Taiwan - what's the chances of radical changes to status quo?


#21

China is a lot more cohesive and economcally powerful than the Soviet Union. Chinese also buy into a nationalistic rising china argument making it more similar to Japan prior to WWII than the Soviet Union. Basically a powerful china is not going do disappear. Instead , given some probable ups and downs in between such as an economic recession, they will gradually grow stronger.

In fact there are many simikarities such as Japan feeling it was being contained by the British and Americans at the time and that it had a right to an Asian empire and also needed the resources of the region to compete economically and militarily. The attack on pearl harbour was to speed up the existing plan as they had decided there would be a conflict sooner or later anyway.
China isn’t as aggressive as Japan outside of what it considers its core territories but it will try to make south East Asian countries into vassal states if it can.

Its definitely a real possibility that China could try to preempt American support for Taiwan by a rapid invasion if both sides continue to diverge. It is correct to say this is not realpolitik to the Chinese but will ultimately be a matter of nationalism. If they ever get a foothold in Taiwan we will never be free again.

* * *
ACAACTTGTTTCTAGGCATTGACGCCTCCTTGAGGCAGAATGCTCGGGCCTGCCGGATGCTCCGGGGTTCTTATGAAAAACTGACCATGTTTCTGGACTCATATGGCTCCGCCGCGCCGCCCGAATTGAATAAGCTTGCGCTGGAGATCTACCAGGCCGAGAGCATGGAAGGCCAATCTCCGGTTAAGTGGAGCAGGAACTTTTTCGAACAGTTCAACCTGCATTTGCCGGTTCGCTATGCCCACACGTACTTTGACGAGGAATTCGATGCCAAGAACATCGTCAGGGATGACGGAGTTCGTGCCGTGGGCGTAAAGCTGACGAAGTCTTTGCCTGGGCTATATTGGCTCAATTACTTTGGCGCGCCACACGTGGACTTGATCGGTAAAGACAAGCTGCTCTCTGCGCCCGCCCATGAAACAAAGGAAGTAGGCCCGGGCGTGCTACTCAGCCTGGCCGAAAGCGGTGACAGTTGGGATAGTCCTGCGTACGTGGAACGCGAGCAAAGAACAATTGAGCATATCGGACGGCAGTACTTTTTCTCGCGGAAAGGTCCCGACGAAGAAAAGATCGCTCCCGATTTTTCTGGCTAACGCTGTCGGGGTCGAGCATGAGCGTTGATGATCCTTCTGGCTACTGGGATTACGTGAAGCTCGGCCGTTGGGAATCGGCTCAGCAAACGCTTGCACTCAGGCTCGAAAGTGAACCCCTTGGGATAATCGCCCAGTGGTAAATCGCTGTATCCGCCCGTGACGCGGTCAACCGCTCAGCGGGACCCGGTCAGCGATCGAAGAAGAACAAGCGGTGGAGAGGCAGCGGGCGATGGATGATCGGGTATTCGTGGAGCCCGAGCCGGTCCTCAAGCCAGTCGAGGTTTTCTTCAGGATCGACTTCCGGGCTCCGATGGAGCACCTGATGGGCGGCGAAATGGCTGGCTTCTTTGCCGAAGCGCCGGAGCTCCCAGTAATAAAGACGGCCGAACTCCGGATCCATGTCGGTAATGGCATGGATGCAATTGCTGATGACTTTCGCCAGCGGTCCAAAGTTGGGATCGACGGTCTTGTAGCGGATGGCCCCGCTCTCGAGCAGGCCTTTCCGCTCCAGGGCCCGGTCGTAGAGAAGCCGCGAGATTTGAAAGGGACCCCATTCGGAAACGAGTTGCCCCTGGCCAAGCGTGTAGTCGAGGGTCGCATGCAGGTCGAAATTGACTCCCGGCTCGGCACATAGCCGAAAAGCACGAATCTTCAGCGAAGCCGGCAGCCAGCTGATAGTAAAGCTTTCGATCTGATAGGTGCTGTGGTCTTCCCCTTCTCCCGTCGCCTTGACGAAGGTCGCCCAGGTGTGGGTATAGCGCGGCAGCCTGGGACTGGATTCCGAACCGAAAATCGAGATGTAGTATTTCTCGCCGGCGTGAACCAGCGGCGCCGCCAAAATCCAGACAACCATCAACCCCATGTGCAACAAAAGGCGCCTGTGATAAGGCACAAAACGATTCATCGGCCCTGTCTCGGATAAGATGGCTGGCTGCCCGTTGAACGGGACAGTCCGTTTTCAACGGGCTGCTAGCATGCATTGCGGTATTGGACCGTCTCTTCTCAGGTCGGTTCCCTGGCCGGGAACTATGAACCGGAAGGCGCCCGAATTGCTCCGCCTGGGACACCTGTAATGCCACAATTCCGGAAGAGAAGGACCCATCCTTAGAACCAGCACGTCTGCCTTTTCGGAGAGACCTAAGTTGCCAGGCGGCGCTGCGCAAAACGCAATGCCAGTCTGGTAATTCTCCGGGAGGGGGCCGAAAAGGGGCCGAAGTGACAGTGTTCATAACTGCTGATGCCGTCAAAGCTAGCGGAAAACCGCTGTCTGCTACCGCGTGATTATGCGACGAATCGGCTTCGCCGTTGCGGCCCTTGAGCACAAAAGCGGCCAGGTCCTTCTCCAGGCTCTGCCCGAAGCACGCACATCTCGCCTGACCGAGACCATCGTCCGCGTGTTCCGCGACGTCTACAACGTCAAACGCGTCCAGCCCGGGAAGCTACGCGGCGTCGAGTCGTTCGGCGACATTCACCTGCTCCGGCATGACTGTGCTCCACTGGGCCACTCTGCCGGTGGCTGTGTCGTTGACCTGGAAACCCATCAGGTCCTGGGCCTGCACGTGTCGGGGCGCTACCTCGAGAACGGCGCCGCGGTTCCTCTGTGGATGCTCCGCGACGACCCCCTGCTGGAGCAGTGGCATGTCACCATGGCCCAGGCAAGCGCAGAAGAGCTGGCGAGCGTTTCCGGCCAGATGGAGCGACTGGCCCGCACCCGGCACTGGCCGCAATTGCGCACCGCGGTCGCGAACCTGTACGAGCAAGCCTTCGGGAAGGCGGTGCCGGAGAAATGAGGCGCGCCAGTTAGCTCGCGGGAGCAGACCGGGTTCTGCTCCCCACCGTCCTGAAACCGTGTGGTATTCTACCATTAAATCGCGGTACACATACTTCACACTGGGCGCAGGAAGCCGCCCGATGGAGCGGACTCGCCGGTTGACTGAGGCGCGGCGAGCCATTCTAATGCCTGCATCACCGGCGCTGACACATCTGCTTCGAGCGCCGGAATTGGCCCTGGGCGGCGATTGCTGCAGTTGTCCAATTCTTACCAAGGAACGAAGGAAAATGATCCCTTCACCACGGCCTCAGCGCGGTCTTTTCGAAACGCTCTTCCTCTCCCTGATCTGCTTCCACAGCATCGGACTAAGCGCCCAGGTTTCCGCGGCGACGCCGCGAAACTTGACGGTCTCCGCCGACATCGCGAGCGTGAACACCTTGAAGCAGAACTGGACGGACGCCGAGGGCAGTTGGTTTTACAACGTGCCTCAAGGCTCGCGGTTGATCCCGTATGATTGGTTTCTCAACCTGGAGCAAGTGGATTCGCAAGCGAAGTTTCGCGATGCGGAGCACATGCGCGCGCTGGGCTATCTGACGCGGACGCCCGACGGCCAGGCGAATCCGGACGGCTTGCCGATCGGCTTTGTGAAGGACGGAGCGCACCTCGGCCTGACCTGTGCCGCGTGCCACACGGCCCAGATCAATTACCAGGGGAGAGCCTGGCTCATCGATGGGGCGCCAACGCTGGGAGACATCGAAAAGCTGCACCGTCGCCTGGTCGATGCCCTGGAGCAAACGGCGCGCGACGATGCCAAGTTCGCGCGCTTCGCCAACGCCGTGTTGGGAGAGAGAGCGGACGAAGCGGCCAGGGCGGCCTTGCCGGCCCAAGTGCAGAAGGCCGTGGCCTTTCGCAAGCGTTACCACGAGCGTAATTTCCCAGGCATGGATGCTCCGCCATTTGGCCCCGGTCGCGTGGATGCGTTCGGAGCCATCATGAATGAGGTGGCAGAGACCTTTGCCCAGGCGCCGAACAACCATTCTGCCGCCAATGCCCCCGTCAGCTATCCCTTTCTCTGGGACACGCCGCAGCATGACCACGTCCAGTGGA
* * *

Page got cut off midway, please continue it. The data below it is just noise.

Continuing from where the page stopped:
#22

It’s Chinese empire building, and it needs to be named as such.

I think it’s best to never say never, but it’s hard to disagree with your basic point.

Guy


#23

Preemption is the the only way to prevent a Chinese invasion of Taiwan, and to preserve peace.

US already has access to and presence in Taiwan since 1945. US withdrawing (of force) from Taiwan invites an inevitable war and encourages territorial expansion by China in the South East quadrant in order to encircle Taiwan.

US deployment in Taiwan eliminates China’s option to seek territorial expansion in the South East. China will have NO choice but to turn its attention to Russia.